Caring for children with disabilities in a foreign land: Experiences and perceptions of a group of Korean parents and professionals


  • Clara Choi
  • Hong-Jae Park
  • Michael O'Brien



Children, disabilities, culture, parents of children with disabilities, migrant parents, Korean


INTRODUCTION: This article aims to provide an overview of the experiences of Korean immigrant parents raising children with disabilities in Aotearoa New Zealand, primarily focusing on their experience of disability services and systems.

METHODS: As the present exploratory study aimed to gain a deeper understanding of immigrant parents’ experiences and perceptions, a qualitative approach was employed to collect rich and lived information from participants. Ten participants were recruited and interviewed among Korean parents of children with disabilities and professionals working with those families.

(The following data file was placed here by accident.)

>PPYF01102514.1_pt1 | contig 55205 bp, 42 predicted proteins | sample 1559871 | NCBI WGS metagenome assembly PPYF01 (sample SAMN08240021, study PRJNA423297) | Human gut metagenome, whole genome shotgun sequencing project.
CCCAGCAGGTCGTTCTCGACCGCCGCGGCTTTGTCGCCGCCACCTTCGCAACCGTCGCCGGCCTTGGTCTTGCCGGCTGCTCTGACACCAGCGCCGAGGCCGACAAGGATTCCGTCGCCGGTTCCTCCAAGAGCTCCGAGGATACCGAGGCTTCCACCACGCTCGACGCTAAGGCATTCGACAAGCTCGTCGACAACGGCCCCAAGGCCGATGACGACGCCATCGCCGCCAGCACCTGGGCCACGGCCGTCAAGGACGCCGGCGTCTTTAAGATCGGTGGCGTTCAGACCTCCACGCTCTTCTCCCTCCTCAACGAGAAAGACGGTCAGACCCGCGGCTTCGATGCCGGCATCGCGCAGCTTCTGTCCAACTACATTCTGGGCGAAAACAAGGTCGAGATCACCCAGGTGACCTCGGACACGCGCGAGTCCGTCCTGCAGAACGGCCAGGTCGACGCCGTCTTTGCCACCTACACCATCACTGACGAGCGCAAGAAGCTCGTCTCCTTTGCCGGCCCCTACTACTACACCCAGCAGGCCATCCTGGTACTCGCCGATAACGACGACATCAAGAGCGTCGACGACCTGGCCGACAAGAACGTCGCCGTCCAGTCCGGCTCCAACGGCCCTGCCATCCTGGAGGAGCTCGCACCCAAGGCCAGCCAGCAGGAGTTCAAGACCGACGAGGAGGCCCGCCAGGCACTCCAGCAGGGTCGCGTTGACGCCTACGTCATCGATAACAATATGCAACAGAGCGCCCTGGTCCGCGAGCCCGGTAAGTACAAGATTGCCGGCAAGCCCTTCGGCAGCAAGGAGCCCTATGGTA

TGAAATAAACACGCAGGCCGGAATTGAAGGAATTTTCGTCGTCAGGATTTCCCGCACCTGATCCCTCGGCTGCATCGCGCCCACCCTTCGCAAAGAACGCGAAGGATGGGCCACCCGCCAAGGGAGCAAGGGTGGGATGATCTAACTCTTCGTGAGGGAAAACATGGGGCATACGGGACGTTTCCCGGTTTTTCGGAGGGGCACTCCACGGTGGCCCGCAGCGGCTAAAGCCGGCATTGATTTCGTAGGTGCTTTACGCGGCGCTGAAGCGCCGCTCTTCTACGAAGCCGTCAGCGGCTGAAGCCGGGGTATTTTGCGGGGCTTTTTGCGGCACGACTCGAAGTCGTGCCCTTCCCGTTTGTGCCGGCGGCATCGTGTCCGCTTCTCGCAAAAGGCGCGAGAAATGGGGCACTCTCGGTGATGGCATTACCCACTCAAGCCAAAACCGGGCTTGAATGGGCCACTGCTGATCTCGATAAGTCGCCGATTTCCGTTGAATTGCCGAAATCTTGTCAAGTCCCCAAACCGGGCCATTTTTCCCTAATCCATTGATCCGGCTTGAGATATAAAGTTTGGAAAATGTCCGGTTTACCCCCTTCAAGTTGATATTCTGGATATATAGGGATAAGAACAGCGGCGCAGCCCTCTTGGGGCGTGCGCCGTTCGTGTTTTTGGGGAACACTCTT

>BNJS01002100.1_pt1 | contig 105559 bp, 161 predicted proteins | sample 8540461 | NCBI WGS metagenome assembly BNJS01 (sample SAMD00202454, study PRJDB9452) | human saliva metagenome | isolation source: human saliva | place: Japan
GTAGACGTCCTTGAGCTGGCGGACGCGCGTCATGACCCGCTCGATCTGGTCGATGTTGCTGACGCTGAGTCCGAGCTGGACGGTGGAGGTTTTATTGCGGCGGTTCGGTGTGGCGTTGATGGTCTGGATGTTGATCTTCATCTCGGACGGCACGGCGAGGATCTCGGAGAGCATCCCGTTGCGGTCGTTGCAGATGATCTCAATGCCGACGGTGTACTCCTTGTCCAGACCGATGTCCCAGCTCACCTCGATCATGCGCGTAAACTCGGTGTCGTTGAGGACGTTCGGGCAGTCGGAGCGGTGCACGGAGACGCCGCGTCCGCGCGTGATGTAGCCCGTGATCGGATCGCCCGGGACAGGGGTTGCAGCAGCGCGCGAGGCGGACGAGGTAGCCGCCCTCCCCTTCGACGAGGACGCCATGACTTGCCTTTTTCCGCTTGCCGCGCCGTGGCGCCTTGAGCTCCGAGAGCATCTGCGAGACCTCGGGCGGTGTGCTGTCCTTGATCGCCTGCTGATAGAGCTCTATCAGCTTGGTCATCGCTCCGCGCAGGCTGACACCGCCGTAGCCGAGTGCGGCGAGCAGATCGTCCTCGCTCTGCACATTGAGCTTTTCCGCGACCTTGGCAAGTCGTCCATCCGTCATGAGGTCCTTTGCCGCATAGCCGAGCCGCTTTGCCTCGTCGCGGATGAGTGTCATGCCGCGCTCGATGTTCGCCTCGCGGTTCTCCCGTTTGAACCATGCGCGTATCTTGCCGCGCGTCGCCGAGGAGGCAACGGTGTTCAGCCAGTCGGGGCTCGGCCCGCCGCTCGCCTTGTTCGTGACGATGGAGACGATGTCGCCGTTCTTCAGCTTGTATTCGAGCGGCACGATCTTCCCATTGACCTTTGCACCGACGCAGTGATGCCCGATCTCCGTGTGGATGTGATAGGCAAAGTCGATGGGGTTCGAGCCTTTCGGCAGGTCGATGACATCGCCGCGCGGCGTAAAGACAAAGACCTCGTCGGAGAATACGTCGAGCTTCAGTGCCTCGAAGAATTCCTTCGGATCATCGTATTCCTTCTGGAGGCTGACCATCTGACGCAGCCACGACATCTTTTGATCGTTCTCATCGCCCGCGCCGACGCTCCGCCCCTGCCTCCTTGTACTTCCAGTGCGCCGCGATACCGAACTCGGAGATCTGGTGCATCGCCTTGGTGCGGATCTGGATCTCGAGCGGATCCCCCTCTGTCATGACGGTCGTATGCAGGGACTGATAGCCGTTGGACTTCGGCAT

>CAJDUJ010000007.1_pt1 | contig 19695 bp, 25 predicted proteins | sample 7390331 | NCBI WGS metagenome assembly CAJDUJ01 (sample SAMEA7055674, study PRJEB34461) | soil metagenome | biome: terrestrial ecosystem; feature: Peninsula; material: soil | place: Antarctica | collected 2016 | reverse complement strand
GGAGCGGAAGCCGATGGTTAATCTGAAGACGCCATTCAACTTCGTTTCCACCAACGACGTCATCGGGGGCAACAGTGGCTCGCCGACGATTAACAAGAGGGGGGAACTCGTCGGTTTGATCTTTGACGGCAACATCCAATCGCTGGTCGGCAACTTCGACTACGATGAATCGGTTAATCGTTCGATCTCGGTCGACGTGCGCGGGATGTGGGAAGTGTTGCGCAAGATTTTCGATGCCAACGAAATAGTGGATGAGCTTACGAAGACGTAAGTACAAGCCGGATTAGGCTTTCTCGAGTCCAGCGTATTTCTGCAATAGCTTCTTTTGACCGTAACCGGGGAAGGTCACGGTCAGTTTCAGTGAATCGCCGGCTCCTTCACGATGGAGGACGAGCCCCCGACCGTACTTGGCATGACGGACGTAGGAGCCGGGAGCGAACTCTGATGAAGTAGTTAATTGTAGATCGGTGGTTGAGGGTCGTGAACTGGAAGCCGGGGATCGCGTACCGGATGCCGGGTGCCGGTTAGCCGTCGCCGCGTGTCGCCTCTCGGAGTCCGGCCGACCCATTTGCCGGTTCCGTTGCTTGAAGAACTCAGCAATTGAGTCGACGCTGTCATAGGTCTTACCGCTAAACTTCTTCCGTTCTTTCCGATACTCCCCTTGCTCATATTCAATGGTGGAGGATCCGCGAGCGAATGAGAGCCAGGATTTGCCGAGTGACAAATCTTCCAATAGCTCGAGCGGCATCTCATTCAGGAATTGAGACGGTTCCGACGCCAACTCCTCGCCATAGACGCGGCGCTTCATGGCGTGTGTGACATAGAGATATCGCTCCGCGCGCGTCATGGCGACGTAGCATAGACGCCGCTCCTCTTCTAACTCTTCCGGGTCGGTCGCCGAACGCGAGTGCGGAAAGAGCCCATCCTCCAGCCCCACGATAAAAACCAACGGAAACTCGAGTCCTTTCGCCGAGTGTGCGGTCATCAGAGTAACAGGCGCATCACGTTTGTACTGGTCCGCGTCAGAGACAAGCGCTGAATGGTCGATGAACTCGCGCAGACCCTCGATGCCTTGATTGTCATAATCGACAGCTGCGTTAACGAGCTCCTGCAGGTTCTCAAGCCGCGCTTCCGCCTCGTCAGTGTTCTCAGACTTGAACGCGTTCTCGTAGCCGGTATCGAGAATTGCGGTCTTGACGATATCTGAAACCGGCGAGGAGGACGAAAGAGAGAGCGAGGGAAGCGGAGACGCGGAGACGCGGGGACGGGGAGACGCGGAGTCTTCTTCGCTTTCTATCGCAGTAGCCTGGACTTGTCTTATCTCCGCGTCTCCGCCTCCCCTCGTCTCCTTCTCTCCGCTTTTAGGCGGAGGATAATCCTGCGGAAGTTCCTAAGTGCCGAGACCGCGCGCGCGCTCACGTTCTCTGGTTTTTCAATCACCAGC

FINDINGS: Lack of trust among Korean parents living in Aotearoa New Zealand was frequently discussed by the participants in the present study. Lack of information around available services and alternative support and cultural barriers were often identified to have a significant impact on Korean parents’ experiences with services. A sense of obligation to integrate into the host society and the services provided was also evident. Further, there was a contradictory perception between parents and associated professionals in relation to services’ expectations of Korean parents.

 CONCLUSIONS: From analysis of the findings, three main themes emerged: experiences of services and its relations with trust, cultural values and expectations, and looking to the future. The study suggests that there is a need for professionals, service providers and government to consider ways to build trusting relationships with Korean parents and their children with disabilities, and makes a number of recommendations. 



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How to Cite

Choi, C., Park, H.-J., & O’Brien, M. (2017). Caring for children with disabilities in a foreign land: Experiences and perceptions of a group of Korean parents and professionals. Aotearoa New Zealand Social Work, 29(4), 61–73.



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